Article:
2019 is the year of the streaming game…or at least the start of it. NVIDIA has been doing its thing with GeForce Now for a while, Google started testing Project Stream last year, and now Verizon wants in on the action.
As reported by The Verge late last week, Verizon has been “quietly testing” its own game streaming service. Interestingly enough, the company is using the NVIDIA SHIELD—arguably one of the best streaming boxes you can buy—for its internal testing. The report also suggests that the service will come to all Android devices eventually.
The service, which is uninterestingly called Verizon Gaming during the test phase, is quietly being seeded to testers, who get a SHIELD, Xbox controller, and access to the alpha. They also get a $150 Amazon gift card for testing. That’s pretty neat—playing games on good hardware is something most gamers would do for free.
What’s most intriguing about the service, however, is the current title selection. The Verge notes that games like God of War and Red Dead Redemption 2 are already listed on the service; the former is a PlayStation exclusive title, while the latter isn’t yet available on PC. It seems quite possible that Verizon aims to position this as a multi-platform service, which would make this the first of its kind.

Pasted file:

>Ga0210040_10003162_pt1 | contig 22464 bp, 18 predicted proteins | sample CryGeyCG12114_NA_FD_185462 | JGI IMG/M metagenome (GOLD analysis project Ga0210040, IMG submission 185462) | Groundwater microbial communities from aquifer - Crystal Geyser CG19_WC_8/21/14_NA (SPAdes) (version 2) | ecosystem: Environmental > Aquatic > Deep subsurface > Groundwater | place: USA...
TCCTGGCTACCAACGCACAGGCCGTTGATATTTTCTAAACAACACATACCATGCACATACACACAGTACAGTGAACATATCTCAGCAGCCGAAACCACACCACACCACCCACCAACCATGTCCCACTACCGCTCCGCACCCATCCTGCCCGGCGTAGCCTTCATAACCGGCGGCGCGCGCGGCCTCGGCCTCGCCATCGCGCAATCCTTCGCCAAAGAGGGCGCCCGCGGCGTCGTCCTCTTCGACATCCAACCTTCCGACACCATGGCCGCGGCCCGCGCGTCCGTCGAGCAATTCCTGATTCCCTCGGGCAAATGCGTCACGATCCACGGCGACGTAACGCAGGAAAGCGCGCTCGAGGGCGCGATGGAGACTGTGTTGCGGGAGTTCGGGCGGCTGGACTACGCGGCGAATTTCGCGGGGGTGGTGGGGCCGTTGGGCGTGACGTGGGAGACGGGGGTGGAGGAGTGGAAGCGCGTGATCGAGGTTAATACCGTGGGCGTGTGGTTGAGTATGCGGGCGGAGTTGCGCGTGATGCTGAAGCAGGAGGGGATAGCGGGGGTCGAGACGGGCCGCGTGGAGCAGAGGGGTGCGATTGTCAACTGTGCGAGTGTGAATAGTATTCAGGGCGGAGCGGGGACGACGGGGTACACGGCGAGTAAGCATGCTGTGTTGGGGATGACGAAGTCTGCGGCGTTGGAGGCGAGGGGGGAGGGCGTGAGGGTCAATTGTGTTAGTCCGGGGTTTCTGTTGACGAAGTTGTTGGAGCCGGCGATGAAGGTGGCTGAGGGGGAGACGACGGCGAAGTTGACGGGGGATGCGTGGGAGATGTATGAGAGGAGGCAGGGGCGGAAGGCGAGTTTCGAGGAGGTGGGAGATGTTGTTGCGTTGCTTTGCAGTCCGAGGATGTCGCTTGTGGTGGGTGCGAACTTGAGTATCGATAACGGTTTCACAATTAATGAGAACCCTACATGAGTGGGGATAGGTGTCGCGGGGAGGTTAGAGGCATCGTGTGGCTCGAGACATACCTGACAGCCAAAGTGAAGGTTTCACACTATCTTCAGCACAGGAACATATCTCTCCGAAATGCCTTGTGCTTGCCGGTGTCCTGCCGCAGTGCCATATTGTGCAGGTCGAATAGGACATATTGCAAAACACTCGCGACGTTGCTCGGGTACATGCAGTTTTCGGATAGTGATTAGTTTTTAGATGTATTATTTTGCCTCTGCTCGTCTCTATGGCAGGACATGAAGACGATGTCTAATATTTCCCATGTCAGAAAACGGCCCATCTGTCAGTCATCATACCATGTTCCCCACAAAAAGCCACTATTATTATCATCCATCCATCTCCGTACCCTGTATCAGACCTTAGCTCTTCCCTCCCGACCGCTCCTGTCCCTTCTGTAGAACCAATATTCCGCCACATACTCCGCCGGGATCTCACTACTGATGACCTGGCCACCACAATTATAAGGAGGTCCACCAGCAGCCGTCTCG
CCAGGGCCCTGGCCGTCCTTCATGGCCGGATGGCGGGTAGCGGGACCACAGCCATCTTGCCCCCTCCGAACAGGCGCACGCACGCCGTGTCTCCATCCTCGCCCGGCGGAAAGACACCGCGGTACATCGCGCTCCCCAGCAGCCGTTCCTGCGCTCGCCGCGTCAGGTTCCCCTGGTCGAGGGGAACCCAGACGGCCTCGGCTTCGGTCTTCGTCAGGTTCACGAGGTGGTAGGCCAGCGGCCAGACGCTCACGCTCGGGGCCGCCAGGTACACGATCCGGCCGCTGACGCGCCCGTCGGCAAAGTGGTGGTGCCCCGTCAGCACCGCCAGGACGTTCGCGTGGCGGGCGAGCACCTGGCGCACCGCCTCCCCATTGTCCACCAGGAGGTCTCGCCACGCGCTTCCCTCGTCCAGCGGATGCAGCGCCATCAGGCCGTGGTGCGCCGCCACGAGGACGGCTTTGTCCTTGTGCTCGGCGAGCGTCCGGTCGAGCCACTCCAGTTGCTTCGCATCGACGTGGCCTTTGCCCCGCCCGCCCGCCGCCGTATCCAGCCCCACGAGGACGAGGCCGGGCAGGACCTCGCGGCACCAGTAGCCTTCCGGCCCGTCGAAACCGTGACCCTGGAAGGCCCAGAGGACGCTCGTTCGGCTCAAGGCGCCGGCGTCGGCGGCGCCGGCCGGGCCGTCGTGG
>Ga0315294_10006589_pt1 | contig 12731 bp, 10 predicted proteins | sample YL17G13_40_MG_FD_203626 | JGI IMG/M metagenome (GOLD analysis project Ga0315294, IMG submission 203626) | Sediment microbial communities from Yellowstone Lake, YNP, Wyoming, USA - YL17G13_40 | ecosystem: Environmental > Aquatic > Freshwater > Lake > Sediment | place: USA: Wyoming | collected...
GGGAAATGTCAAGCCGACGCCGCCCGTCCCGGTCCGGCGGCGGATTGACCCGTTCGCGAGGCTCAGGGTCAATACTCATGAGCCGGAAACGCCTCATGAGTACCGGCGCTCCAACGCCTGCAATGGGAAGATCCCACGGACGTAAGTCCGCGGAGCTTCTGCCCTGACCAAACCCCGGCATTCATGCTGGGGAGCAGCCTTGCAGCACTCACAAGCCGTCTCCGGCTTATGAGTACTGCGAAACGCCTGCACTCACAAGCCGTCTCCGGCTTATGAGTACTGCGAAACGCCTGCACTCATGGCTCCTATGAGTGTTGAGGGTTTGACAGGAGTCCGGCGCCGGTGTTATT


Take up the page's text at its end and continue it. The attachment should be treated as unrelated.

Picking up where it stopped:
That said, it’s also worth noting that these titles aren’t yet playable and could simply be placeholders for the time being. In an internal email obtained by The Verge, the team working on Gaming said the “trial is primarily focused on performance” and that they’re “working on the engine and its parts.” It’s, of course, unclear what that really means for catalog, but if the company could find a way to work with various platforms it could be a literal game changer.
The big question on a lot of users’ minds is why—as in, why would Verizon want a cloud gaming service. The answer is a simple one: 5G. This will be the next big thing for all carriers this year (but still probably not that useful until 2020), and what better what to show off the speed and low latency of this next generation network than something that would normally require only the best internet connections?
It’s unclear how much Verizon will charge for the service, if it will be available on non-Verizon devices (likely), or how users can sign up to participate in the beta.
via The Verge